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Optimal salary for 2020/21

A popular profit extraction strategy for personal and family companies is to pay a small salary and to extract further profits as dividends. With new National Insurance thresholds applying for 2020/21, what is the optimal salary for the new tax year?

Starting point – what can be paid free of tax and National Insurance?

Assuming the director has the full personal allowance for 2020/21 of £12,500 available, the optimal salary will be dictated by National Insurance considerations. Unless the director already has the 35 qualifying years needed to secure a full single tier state pension, it is worthwhile paying a salary at least equal to the lower earnings limit, set at £6,240 for 2020/21, to ensure that the year counts for state pension and contributory benefits purposes.

For 2020/21, the point at which employer contributions start (the secondary threshold) is lower than the point at which employee contributions start (the primary threshold). The secondary threshold is set at £8,788 for 2020/21 (£169 per week; £732 per month), whereas the primary threshold is set at £9,500 (£183 per month; £792 per month).

Assuming that the director is over the age of 21 and the employment allowance is not available (as is the case where the sole employee is also a director), the maximum salary that can be paid free of tax and National Insurance is £8,788 – equal to the secondary threshold.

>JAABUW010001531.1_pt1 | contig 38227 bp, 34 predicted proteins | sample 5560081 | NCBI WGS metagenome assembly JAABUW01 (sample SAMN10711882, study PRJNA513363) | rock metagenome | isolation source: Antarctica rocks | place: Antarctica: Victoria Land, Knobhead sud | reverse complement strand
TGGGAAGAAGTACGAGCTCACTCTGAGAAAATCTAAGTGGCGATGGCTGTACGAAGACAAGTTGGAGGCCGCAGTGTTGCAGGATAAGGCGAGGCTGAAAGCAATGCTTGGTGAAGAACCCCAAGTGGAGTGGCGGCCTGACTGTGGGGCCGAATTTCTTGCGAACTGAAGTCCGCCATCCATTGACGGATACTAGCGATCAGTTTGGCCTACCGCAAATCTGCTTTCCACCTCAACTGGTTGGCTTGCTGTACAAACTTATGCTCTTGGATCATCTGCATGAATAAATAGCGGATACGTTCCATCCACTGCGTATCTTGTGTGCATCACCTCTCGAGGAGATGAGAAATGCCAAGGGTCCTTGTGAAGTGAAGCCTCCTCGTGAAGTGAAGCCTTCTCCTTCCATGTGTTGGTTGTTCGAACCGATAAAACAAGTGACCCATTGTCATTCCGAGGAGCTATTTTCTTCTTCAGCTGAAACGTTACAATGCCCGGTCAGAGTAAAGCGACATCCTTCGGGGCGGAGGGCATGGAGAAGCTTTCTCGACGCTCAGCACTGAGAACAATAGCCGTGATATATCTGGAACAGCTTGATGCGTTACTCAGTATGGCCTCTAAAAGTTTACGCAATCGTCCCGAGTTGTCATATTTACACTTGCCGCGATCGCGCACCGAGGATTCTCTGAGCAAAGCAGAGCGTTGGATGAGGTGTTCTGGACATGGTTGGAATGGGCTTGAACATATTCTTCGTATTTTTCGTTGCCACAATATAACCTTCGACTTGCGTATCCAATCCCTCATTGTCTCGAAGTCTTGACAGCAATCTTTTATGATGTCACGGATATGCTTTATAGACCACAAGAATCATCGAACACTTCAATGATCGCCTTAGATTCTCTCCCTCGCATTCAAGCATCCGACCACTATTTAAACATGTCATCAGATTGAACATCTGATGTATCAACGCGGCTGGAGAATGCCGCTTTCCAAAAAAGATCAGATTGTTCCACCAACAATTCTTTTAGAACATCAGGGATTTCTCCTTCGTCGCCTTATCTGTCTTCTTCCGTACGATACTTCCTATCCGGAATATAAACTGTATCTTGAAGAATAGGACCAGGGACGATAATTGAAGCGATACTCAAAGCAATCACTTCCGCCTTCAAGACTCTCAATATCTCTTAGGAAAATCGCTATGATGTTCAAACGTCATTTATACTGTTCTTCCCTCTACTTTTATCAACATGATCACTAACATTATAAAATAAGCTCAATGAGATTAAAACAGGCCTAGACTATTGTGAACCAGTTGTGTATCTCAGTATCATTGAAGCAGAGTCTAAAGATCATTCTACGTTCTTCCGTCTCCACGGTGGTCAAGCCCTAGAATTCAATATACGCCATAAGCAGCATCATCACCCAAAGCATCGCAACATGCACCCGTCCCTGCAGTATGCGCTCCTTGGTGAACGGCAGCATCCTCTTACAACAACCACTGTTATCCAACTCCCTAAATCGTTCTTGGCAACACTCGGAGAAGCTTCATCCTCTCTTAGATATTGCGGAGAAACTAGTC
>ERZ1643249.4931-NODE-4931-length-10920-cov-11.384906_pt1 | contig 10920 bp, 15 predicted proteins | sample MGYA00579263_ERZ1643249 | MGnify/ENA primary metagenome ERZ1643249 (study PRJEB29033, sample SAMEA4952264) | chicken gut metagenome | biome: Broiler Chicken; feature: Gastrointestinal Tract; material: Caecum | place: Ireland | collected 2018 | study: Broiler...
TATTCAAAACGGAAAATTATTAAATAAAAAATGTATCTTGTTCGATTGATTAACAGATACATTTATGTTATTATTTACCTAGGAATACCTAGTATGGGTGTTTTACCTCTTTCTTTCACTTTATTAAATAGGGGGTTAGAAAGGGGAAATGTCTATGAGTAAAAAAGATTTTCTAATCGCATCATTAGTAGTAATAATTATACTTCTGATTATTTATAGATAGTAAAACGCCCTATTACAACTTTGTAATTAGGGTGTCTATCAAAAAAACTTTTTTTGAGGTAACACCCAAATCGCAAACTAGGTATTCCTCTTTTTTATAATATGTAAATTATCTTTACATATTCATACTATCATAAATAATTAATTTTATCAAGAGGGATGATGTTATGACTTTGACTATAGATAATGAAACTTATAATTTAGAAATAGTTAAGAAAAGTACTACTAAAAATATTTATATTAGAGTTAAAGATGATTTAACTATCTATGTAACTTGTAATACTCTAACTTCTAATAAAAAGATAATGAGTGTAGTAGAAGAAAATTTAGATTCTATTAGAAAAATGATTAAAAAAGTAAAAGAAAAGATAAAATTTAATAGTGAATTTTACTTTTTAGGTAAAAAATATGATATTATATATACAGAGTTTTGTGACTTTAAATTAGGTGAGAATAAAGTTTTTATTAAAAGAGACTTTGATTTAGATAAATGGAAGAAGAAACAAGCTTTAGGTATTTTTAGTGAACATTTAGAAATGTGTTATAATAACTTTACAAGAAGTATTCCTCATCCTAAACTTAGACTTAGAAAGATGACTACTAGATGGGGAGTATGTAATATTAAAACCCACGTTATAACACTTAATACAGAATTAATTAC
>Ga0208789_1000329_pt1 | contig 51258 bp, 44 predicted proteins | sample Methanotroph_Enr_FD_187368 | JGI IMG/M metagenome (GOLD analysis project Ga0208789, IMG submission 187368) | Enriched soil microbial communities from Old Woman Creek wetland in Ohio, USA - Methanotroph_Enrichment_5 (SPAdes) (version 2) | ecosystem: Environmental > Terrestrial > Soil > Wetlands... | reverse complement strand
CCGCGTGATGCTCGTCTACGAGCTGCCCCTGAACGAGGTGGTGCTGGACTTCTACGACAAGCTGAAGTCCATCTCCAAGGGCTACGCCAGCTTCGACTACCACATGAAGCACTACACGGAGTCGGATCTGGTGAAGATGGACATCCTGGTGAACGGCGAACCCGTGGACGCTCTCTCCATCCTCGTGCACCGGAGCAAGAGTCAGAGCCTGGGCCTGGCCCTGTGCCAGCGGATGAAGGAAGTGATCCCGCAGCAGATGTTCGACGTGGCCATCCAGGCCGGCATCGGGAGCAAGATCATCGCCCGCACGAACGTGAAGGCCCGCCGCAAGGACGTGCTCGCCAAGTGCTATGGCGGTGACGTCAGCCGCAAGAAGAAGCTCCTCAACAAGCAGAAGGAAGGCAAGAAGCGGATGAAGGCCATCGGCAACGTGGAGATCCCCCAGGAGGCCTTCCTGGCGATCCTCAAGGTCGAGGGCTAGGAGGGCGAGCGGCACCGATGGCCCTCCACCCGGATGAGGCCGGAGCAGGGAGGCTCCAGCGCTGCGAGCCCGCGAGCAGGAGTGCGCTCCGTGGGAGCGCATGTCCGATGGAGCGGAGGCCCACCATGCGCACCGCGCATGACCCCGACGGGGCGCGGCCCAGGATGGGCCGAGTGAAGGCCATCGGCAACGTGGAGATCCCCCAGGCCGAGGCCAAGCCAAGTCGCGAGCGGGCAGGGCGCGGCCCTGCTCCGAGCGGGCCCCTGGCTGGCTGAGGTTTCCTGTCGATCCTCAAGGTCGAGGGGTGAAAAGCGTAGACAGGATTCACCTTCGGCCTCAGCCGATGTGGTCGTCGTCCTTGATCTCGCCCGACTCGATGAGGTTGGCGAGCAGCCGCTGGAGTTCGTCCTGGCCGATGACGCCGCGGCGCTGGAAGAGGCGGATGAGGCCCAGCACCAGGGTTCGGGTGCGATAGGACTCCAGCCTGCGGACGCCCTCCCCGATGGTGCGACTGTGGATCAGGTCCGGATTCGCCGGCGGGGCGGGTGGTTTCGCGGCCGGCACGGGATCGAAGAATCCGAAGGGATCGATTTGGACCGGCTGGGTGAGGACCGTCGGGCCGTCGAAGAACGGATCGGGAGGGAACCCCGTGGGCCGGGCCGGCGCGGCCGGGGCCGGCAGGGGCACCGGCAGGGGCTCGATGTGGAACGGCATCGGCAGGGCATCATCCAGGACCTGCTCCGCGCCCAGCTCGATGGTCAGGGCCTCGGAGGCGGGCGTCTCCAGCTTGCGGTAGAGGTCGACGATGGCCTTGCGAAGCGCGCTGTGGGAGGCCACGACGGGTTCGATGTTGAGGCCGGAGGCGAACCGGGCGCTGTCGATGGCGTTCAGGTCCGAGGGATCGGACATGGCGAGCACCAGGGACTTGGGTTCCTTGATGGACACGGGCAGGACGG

Employer contributions for under 21s do not start until the upper secondary threshold for under 21s is reached (set at £50,000 for 2020/21). Thus, where the director is under 21, a salary equal to the primary threshold of £9,500 per year can be paid free of tax and National Insurance. This is also the case if the employment allowance is available (for example, in a family company scenario).

Is it beneficial to pay a higher salary?

Salary costs and any associated National Insurance are deductible in computing the company’s profits for corporation tax purposes. Thus, if the corporation tax deduction (at 19%) is more than any National Insurance or tax paid on the additional salary, paying a higher salary can be worthwhile.

If the director is 21 or over and the employment allowance is not available, it is worthwhile paying a salary up to the primary threshold of £9,500. On earnings between £8,788 and £9,500, employer National Insurance contributions of 13.8% are due, but this is outweighed by the corporation tax deduction on the additional salary and the associated employer’s National Insurance. However, once the primary threshold is reached, both employer and employee contributions are due (at 13.8% and 12% respectively) on further earnings. As these outweigh the corporation tax deduction, it is not worth paying a salary above £9,500 a year. So, where the director is aged 21 or over and the employment allowance is not available, the optimal salary for 2020/21 is £9,500 a year (£792 per month).

If the director is under 21 or the employment allowance is available, as seen above, a salary of £9,500 (equal to the primary threshold) can be paid free of tax and National Insurance. Above this level, primary National Insurance contributions are payable at 12% until the personal allowance of £12,500 is reached. As the associated corporation tax deduction is higher than the National Insurance cost, it is worth paying a salary of £12,500. Above this, however, income tax at 20% is also payable, outweighing the corporation tax deduction. Consequently, in these circumstances, the optimal salary is equal to the personal allowance of £12,500 a year.

Determine your optimal salary

As shown above, the optimal salary depends on personal circumstances. Speak to us for help in crunching the number and determining the optimal salary for your situation.